Review Article

Haemodialysis membranes

  • Nature Reviews Nephrologyvolume 14pages394410 (2018)
  • doi:10.1038/s41581-018-0002-x
  • Download Citation


Haemodialysis is an extracorporeal process in which the blood is cleansed via removal of uraemic retention products by a semipermeable membrane. Traditionally, dialysis membranes have been broadly classified on the basis of their composition (cellulosic or noncellulosic) and water permeability (low flux or high flux). However, advances in materials technology and polymer chemistry have led to the development of membranes with specific characteristics and refined properties that mandate a reconsideration of traditional membrane classification systems. For adequate characterization of these newer types of membranes, additional parameters are now relevant, including new permeability indices, the hydrophilic or hydrophobic nature of membranes, adsorption capacity and electrical potential. In this Review, we provide clinicians with an updated analysis of dialysis membranes and dialysers. We discuss the basic mechanisms that underlie solute and water removal in dialysis (that is, diffusion, convection, adsorption and ultrafiltration) in the context of treatments that use highly permeable membranes. Specifically, we highlight online haemodiafiltration and new therapies (for example, expanded haemodialysis) that utilize membranes designed to produce a high degree of internal filtration. Finally, we discuss the considerations that govern the clinically acceptable balance between large-solute clearance and albumin loss for extracorporeal therapies.

Key points

  • Traditional schemes for the classification of dialysis membranes, based simply on composition and water permeability, are outdated and new approaches are needed.

  • Dialyser utilization in clinical practice has evolved over time and is now dominated by devices with synthetic high-flux membranes.

  • Rational treatment prescription by clinicians requires an understanding of the basic mechanisms underlying solute and water removal in dialysis — namely, diffusion, convection, adsorption and ultrafiltration.

  • New therapies (including expanded haemodialysis) that utilize membranes designed to produce a high degree of internal filtration are undergoing clinical evaluation as potential alternatives to convective therapies, such as on-line haemodiafilitration.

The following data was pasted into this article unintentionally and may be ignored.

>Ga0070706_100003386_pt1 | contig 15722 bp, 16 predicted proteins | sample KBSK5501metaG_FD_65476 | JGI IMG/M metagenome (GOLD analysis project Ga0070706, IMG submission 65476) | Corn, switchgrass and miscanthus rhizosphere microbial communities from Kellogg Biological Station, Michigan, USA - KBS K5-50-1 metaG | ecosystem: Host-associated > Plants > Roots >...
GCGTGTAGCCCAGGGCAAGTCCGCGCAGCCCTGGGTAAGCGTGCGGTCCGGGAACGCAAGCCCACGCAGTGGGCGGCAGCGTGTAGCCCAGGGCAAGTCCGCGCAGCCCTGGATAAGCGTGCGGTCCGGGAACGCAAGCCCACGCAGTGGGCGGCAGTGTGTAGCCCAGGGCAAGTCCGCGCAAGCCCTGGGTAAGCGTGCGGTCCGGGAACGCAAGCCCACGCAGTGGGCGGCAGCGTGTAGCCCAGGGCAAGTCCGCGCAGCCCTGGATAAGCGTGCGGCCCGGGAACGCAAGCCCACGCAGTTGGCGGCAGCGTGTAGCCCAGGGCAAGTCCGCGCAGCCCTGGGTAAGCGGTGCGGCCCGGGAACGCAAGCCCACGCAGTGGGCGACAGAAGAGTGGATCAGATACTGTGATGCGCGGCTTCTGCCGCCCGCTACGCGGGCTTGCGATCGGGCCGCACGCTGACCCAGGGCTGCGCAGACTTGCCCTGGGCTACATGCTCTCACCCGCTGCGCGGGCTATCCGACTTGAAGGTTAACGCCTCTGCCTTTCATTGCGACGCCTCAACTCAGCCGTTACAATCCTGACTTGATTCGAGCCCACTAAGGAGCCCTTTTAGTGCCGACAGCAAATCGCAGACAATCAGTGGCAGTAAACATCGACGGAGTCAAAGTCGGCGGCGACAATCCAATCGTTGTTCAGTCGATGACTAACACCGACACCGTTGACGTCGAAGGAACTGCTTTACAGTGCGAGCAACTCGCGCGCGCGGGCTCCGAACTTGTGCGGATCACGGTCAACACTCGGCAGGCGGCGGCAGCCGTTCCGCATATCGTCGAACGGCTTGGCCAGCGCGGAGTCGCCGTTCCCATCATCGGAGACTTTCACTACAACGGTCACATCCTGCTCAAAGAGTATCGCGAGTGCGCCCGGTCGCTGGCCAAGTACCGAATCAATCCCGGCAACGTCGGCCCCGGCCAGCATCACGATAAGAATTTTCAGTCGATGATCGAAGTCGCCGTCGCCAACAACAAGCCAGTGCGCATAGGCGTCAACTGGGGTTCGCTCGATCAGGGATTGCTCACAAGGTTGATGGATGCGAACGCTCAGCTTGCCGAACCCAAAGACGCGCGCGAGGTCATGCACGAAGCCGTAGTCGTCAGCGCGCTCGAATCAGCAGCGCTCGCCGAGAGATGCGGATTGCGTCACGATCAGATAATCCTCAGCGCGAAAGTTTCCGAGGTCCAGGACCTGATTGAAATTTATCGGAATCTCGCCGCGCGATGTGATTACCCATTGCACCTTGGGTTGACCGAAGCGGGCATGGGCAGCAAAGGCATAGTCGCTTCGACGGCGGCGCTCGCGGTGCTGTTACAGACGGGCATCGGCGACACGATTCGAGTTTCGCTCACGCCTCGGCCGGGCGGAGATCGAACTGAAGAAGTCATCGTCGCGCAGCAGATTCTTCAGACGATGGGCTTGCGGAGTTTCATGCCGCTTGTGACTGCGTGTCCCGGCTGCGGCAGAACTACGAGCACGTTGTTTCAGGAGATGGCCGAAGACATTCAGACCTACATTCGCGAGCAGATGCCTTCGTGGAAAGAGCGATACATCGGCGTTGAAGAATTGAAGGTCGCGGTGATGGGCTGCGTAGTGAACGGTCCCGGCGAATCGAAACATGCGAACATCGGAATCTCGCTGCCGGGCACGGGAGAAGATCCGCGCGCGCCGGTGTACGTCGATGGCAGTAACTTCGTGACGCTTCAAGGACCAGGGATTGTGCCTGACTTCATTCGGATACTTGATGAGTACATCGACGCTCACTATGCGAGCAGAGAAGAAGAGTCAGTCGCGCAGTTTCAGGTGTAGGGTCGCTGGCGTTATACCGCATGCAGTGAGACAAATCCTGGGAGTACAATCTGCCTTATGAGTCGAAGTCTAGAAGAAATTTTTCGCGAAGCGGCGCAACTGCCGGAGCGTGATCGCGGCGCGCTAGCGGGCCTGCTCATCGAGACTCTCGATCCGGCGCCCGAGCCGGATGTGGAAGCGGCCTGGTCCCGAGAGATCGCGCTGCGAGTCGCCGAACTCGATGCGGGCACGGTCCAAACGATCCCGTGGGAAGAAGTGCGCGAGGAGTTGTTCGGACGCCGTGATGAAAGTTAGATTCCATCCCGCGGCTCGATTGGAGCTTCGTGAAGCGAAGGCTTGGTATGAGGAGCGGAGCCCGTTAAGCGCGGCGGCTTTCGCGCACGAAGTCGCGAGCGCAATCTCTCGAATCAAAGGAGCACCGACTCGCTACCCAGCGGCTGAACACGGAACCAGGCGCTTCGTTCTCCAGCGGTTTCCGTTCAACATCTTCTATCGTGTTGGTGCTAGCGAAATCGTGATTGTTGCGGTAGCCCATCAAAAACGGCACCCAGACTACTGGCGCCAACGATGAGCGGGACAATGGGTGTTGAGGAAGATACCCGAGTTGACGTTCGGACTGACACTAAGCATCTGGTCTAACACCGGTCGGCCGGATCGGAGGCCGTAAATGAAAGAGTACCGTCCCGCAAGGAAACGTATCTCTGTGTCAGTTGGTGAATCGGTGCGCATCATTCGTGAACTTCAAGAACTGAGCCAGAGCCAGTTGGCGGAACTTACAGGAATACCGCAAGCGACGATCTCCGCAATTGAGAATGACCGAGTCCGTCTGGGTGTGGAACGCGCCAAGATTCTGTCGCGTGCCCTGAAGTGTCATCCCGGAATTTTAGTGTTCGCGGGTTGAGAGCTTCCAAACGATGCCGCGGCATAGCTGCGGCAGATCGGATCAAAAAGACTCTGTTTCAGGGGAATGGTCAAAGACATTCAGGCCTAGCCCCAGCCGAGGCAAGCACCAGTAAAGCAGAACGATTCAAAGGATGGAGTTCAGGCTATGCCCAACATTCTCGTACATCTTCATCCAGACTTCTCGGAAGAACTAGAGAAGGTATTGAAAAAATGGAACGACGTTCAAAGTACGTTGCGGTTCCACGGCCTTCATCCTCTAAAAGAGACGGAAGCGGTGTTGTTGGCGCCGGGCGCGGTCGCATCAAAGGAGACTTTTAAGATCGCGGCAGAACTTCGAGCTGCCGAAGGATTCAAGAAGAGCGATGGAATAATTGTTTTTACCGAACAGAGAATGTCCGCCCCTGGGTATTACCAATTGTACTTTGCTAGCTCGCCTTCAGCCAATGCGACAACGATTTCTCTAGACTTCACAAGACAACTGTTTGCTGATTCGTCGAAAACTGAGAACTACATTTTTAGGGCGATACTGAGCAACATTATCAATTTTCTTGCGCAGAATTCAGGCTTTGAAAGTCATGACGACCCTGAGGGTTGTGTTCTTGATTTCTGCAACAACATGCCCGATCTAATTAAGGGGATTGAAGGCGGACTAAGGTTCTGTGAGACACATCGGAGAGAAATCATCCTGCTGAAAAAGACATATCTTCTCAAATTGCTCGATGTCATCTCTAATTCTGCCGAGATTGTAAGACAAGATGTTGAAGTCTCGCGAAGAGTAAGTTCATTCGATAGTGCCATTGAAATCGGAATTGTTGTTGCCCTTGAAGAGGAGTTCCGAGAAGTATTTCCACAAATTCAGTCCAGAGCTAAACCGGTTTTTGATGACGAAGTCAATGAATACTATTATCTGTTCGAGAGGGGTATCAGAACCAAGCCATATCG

• The clinically acceptable amount of albumin loss for extracorporeal therapies remains to be defined.

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The authors thank M. Storr (Baxter International), S. Bowry (Fresenius Medical Care), R. Baldini (B. Braun Medical), L. Fecondini (Medica), L. Frattini (Medtronic), W. Oshihara (Toray Medical), A. Simionato (Asahi Kasei Medical) and S. Takashi (Nipro Corporation) for their invaluable comments and the generous provision of membrane images. The authors recognize the seminal contributions to end-stage renal disease therapy made by L. Henderson, who passed away in 2017. He was a source of inspiration for many of us, and we owe him a debt of gratitude for his exemplary leadership in the field.

Author information


  1. Department of Nephrology, Dialysis and Transplantation, International Renal Research Institute of Vicenza (IRRIV), San Bortolo Hospital, Vicenza, Italy

    • Claudio Ronco
  2. Davidson School of Chemical Engineering, Purdue University College of Engineering, West Lafayette, IN, USA

    • William R. Clark


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Both authors contributed to researching data for the article and writing, reviewing and editing the article before submission.

Competing interests

C.R. has received consultant or honoraria fees from Astute Medical, Ortho Clinical Diagnostics, Baxter International, Asahi Kasei Medical, General Electric, Jafron Biomedical, Estor Medical and Toray Medical. W.R.C. was formerly employed by Baxter International, has received consulting fees from Baxter International and owns Baxter International stock; he is also a consultant with Medtronic, Nikkiso America and Astute Medical.

Corresponding author

Correspondence to William R. Clark.

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